"Strange Fruit" began as a poem about the lynching of two black men written by a Jewish schoolteacher from the Bronx Abel Meeropol, who used the pen name Lewis Allan (the names of his two children, who died in infancy). Meeropol and his wife were also the adoptive parents of the children of the executed spies Ethel and Julius Rosenberg in the 1950s. "Strange Fruit" was written as a poem expressing his horror at the lynchings, and was first published in 1937 in The New York Teacher, a union magazine. Though Meeropol/Allan often asked others (notably Earl Robinson) to set his poems to music he set Strange Fruit to music himself and the song gained a certain success as a protest song in and around New York. Before Holiday was introduced to the song, it had been performed by Meeropol, by his wife, and by black vocalist Laura Duncan, who performed it at Madison Square Garden.

Meeropol said later that he had been inspired by seeing Lawrence Beitler's photograph of the lynching of Thomas Shipp and Abram Smith in Marion, Indiana. "Strange Fruit" was eventually heard by Barney Josephson the founder of Cafe Society, New York's first integrated nightclub, who introduced it to Billie Holiday. Holiday performed the song at Cafe Society in 1939, a move that by her own admission left her fearful of retaliation. Holiday later said that the imagery in "Strange Fruit" reminded her of her father's death, and that this played a role in her persistence in performing it. The song became a regular part of Holiday's live performances.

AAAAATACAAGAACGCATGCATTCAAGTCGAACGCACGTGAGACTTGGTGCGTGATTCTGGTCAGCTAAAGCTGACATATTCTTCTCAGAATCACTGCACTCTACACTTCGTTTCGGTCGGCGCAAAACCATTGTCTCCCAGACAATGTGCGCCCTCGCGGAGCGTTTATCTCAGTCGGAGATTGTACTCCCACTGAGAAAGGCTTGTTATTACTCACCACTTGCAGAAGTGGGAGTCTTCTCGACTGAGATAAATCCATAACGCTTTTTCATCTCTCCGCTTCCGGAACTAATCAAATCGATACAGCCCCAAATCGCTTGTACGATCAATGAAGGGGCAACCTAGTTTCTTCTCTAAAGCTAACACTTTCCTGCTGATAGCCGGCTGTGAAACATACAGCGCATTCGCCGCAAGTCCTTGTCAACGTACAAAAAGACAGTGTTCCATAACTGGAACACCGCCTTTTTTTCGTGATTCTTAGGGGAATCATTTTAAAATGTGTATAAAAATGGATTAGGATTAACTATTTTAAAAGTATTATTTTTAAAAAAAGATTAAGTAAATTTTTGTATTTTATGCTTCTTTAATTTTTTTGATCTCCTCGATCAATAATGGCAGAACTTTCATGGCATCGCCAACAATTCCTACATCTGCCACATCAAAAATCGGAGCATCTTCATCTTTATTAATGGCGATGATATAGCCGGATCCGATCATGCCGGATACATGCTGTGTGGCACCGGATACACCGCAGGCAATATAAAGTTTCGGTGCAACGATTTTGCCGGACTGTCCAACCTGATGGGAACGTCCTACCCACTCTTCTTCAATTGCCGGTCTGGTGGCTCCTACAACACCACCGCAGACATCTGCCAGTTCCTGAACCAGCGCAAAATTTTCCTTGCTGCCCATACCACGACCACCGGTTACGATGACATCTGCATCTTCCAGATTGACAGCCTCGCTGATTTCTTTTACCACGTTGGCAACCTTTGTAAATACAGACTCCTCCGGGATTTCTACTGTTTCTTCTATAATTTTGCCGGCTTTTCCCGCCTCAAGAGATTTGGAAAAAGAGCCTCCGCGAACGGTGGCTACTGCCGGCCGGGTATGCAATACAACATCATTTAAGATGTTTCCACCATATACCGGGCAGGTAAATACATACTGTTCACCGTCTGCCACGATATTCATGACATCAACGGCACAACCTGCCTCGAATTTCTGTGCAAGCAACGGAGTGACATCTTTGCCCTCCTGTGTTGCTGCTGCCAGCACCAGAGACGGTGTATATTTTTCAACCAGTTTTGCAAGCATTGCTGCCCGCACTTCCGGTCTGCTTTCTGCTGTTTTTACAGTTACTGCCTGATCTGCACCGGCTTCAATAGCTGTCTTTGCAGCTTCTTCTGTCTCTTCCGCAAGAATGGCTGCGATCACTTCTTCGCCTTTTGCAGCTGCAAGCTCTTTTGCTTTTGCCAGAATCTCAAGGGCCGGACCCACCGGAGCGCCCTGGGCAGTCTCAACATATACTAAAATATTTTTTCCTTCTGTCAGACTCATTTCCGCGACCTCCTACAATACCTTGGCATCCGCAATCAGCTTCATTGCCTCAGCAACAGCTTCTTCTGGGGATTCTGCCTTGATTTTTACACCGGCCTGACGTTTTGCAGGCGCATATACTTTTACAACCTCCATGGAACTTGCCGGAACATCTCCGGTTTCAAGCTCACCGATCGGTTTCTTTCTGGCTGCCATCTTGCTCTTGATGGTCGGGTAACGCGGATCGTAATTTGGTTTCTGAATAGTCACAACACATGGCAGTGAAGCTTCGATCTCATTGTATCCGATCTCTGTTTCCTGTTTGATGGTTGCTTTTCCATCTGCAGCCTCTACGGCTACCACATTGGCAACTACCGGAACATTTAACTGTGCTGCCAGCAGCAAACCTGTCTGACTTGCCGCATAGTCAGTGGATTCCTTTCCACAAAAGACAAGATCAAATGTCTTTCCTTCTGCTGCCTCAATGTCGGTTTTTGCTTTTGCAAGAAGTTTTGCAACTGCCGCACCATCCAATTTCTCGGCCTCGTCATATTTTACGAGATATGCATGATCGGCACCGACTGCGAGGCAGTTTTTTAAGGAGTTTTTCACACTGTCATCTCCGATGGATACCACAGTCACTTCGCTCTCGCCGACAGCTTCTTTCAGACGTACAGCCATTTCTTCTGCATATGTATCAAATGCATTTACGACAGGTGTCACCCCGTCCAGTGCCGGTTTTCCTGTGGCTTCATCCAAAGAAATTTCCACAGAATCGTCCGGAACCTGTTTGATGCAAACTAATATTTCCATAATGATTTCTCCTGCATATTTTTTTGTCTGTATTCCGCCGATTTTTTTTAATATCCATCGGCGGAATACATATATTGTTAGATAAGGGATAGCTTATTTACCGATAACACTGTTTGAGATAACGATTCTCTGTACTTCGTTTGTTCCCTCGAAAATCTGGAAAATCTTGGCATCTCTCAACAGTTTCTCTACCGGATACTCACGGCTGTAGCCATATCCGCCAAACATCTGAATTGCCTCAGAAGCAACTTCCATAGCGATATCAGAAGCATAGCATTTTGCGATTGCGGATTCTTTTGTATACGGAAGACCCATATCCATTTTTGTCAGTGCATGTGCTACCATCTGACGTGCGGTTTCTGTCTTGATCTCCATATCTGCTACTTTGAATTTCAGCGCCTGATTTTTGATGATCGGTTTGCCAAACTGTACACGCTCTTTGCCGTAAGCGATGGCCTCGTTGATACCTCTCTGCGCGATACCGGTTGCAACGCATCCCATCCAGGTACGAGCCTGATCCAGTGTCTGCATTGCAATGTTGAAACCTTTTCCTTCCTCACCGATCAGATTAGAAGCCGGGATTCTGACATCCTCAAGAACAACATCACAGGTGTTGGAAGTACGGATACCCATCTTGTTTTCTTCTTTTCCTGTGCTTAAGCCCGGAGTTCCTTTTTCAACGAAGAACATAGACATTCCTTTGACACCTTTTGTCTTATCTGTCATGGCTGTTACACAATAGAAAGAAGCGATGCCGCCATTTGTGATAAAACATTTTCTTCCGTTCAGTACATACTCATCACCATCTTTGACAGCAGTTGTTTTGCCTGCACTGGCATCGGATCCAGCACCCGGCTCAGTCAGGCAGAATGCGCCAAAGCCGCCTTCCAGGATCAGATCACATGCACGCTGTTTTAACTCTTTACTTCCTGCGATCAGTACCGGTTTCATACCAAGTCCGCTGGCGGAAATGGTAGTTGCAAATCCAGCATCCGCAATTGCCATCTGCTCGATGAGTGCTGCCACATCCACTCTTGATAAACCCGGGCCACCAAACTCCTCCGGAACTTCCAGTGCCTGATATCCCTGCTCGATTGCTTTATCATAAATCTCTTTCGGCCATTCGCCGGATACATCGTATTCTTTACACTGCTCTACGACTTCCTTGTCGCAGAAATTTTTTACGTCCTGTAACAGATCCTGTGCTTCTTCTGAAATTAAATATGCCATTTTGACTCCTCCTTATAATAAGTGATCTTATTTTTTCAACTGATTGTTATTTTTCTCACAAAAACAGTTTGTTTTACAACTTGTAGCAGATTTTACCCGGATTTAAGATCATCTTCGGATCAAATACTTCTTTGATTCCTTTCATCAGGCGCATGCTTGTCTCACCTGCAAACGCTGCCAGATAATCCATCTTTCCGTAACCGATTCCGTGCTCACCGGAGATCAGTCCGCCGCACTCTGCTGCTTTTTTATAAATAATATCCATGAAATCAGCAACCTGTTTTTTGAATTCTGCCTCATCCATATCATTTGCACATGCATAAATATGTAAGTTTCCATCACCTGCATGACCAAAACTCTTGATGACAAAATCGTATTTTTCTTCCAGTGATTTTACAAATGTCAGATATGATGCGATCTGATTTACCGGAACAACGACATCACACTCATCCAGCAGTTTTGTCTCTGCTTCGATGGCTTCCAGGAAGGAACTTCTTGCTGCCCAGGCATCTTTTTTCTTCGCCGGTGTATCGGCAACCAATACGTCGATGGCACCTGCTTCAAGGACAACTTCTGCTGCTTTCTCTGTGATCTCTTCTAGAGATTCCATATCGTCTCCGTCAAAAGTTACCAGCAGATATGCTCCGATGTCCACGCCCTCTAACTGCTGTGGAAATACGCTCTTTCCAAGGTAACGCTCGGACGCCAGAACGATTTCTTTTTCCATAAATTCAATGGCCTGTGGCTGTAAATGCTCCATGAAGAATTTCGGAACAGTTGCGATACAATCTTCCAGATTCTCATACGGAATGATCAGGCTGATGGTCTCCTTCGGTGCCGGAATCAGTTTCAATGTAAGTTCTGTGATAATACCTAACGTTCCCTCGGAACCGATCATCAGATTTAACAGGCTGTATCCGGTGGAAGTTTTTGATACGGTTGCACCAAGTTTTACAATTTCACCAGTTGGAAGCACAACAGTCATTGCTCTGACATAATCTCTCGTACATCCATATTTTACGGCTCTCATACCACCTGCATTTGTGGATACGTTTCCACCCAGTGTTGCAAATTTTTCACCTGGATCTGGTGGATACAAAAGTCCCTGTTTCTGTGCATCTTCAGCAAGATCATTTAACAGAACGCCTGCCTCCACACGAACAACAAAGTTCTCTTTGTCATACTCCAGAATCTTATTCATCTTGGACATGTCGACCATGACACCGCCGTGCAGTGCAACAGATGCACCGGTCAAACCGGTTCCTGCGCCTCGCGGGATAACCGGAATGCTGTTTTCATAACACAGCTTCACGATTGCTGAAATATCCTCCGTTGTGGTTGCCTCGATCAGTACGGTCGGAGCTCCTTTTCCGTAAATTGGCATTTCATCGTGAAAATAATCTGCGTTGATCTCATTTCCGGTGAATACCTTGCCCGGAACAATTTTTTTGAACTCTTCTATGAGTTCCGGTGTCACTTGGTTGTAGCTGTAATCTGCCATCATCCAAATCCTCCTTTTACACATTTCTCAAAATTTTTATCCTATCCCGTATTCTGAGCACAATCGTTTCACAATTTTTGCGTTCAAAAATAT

Holiday approached her recording label, Columbia, about recording the song, but her producer John Hammond—the man credited with originally discovering her—did not support her choice, and Columbia refused to record the song. Holiday arranged to record it with Commodore, Milt Gabler's alternative jazz label in 1939. She would record two major sessions at Commodore, one in 1939 and one in 1944. "Strange Fruit" was highly regarded and in time became Holiday's biggest selling record. Though it became a staple of her live performances at the time, Holiday's accompanist, Bobby Tucker, later commented that Holiday would break down after every performance of it.

In her autobiography Lady Sings the Blues, Billie Holiday suggests that she, together with Lewis Allan, her accompanist Sonny White and arranger Danny Mendelsohn put the poem to music, though the claim is dismissed by David Margolick and Hilton Als in 'Strange Fruit: The Biography of a Song as "an account that may set a record for most misinformation per column inch". When challenged, Holiday - whose autobiography had been ghost-written by William Dufty - claimed "I ain't never read that book."